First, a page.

Zachary Melanson’s Islands of Change Exhibit at the Assumption Gallery

7/27/2017 12:00:00 AM

Until the end of August, the Assumption Gallery welcomes Zachary Melanson’s Islands of Change exhibit. The environmentally committed photographer features a collection of nine large colour photographs. This will be his first time at the Assumption Gallery.
 
“My interest in photography started while I was an arts student at the Nova Scotia College of Arts and Design in Halifax. I quickly realized that mere photography was not fulfilling my aspirations for a greener, fairer and plentiful world,” shares Zachary Melanson.
 
His exhibit is dedicated to sharing photographs of the inhabitants of Pemba Island and surrounding islets, in Tanzania. These islands represent a fifth of Prince Edward Island’s geographic size and have been inhabited for more than 1,000 years. Their more than 400,000 inhabitants deal with the chaos related to climate change. To contend with that chaos, the inhabitants forgo their traditional ways and adopt more modern ways.
 
The inhabitants of these islands sow between the trees instead of cutting them down to sow and even plant new trees. They use sea water for household chores instead of using water from the streams. They use solar electricity for their lighting and to recharge their devices, and they regulate fishing so that schools of fish have time to regenerate. The aforementioned reflect the reasoning behind the exhibit’s title, Islands of Change.
 
In 2008, he co-founded Community Forests International (http://forestsinternational.org/), a non-profit organization based in Sackville, New Brunswick. He became its Director of Communications. Zachary Melanson becomes the man behind a cause. He puts his art to the service of environmental management by rural communities in the Atlantic Provinces and in East Africa. His photographs are a testament of how these communities took charge of their own environment and their personal commitment to climate changes.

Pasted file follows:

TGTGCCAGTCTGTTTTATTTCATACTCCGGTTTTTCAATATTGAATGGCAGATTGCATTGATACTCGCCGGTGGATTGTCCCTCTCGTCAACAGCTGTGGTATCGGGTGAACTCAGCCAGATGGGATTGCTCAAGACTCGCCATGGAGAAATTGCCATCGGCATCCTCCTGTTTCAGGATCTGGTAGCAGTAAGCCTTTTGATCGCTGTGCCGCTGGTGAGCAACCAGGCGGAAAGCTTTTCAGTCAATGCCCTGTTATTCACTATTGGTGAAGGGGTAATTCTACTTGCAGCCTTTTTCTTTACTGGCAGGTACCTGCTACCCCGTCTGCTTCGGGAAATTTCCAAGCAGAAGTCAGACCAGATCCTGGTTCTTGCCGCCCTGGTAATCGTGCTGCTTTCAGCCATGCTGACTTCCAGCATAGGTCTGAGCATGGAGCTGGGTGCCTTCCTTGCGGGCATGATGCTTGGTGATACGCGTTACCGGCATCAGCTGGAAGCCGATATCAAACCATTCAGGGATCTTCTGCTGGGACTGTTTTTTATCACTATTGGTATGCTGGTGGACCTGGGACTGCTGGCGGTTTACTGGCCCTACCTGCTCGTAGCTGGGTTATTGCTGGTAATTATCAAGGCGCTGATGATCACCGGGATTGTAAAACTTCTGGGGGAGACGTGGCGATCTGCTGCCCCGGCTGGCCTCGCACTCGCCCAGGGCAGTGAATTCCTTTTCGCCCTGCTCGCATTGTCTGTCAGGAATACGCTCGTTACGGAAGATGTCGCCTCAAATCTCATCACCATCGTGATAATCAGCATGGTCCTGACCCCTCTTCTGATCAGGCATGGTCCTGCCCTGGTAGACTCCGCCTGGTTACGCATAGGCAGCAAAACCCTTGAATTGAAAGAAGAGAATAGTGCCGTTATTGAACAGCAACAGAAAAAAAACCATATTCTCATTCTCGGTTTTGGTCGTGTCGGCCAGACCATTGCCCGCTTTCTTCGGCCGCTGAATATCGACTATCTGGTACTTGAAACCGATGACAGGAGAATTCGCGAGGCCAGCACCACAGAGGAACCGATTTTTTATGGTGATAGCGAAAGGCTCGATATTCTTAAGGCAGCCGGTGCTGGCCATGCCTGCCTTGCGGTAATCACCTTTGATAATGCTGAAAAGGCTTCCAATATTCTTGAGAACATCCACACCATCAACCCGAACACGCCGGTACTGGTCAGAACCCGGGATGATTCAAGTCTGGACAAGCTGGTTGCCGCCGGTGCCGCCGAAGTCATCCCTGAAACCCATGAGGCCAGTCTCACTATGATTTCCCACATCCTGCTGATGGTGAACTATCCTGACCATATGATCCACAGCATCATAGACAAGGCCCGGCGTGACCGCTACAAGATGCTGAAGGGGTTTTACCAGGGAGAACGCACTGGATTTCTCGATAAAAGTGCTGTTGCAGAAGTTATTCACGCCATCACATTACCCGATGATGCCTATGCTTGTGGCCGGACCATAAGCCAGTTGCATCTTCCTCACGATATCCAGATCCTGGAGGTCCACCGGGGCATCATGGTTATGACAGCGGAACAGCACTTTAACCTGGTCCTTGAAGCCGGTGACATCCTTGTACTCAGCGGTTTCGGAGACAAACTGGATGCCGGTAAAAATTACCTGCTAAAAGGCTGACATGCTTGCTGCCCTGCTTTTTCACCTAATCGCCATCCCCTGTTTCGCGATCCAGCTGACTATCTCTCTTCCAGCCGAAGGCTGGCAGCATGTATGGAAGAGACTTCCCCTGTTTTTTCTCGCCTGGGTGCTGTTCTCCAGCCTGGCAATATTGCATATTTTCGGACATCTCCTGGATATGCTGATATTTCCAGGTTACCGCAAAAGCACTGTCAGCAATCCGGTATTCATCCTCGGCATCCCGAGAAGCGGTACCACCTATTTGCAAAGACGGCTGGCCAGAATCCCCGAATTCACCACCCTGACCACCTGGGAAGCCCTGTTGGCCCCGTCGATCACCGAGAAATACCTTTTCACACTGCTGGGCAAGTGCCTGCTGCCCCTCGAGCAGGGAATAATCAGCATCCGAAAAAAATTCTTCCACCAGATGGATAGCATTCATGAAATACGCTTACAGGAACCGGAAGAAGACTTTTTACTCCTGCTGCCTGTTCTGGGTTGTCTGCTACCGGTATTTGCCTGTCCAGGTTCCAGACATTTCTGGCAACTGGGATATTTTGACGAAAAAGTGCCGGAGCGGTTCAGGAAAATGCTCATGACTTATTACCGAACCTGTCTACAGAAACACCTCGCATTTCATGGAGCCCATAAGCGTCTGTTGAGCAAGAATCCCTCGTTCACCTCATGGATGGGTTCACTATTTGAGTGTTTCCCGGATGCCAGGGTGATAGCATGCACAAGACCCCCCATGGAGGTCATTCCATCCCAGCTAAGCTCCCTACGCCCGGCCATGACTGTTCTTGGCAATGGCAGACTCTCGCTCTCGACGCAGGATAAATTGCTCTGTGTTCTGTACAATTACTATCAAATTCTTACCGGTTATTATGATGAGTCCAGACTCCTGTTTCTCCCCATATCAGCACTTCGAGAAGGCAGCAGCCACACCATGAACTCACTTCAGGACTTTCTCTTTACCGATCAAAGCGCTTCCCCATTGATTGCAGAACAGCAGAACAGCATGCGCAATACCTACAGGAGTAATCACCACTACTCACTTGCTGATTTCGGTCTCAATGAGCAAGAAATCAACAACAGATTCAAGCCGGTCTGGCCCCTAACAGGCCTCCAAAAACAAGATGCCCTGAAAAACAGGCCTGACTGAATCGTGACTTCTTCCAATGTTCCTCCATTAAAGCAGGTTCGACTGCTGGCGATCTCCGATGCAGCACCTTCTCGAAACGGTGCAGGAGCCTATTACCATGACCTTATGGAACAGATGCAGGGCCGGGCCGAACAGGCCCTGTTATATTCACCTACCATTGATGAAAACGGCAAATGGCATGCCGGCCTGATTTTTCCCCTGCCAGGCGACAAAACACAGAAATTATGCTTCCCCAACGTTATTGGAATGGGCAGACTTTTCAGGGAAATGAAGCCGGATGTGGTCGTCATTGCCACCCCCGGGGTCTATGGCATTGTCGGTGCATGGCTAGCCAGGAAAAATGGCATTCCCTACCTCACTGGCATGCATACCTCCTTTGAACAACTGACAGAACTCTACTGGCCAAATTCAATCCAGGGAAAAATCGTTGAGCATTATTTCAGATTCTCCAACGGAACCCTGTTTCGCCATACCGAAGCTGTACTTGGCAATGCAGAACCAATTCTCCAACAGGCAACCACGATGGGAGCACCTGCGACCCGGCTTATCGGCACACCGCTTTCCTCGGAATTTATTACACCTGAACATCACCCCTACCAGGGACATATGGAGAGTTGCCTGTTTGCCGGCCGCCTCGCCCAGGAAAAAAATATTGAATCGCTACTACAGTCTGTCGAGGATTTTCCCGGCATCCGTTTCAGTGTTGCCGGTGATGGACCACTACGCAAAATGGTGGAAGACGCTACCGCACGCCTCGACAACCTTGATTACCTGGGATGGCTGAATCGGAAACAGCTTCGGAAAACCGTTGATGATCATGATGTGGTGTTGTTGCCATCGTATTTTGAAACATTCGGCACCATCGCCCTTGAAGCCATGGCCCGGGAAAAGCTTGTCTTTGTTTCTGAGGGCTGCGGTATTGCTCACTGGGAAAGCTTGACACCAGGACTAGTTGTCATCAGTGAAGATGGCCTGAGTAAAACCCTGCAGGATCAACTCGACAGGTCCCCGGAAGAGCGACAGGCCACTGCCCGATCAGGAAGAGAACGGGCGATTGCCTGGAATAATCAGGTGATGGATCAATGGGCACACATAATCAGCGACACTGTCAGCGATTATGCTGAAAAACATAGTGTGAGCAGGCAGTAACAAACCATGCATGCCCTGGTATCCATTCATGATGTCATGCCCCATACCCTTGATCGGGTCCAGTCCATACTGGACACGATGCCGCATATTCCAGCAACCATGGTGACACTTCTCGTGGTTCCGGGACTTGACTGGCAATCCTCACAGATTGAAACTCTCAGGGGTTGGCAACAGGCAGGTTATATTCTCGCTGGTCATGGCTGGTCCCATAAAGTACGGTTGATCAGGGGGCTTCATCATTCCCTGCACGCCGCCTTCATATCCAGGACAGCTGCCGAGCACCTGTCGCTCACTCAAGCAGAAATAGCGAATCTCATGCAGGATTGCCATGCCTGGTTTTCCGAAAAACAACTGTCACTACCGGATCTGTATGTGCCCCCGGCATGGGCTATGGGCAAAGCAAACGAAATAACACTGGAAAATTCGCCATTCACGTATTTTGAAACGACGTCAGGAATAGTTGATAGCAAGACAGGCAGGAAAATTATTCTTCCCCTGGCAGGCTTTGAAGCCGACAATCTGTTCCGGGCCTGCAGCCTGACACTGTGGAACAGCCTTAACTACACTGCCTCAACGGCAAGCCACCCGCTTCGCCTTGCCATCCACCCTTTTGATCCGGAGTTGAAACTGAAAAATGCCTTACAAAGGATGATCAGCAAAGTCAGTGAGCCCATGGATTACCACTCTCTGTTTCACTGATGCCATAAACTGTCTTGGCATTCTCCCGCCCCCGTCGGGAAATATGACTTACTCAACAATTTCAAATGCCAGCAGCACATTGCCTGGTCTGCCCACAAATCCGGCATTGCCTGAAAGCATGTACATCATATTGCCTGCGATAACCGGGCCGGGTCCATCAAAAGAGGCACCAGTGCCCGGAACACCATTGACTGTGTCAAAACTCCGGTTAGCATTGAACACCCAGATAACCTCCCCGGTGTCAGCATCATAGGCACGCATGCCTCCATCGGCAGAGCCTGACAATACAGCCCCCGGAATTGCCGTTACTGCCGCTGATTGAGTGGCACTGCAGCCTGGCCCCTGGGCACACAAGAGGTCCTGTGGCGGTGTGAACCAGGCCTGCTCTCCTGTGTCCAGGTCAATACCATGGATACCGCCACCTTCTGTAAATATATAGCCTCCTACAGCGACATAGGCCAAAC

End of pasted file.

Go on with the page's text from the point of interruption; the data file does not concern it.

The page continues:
Through his photographs, Zachary Melanson wants to uncover the communities’ efforts to grow in harmony with nature and improve their everyday life. The inhabitants of Pemba Island reinvented their way of living on land and sea, by evolving from past to present, and from destruction to revival, and so, his photographs are his personal way of shedding light on the growing menace that is climate change.
 
The Assumption Gallery exhibits contemporary and modern paintings, folk art, sculptures and photographs that are produced by professional Canadian artists. Six exhibits, running two months each, are presented each year. The Gallery is located at 770 Main Street in Moncton, on the ground floor of Assumption Place.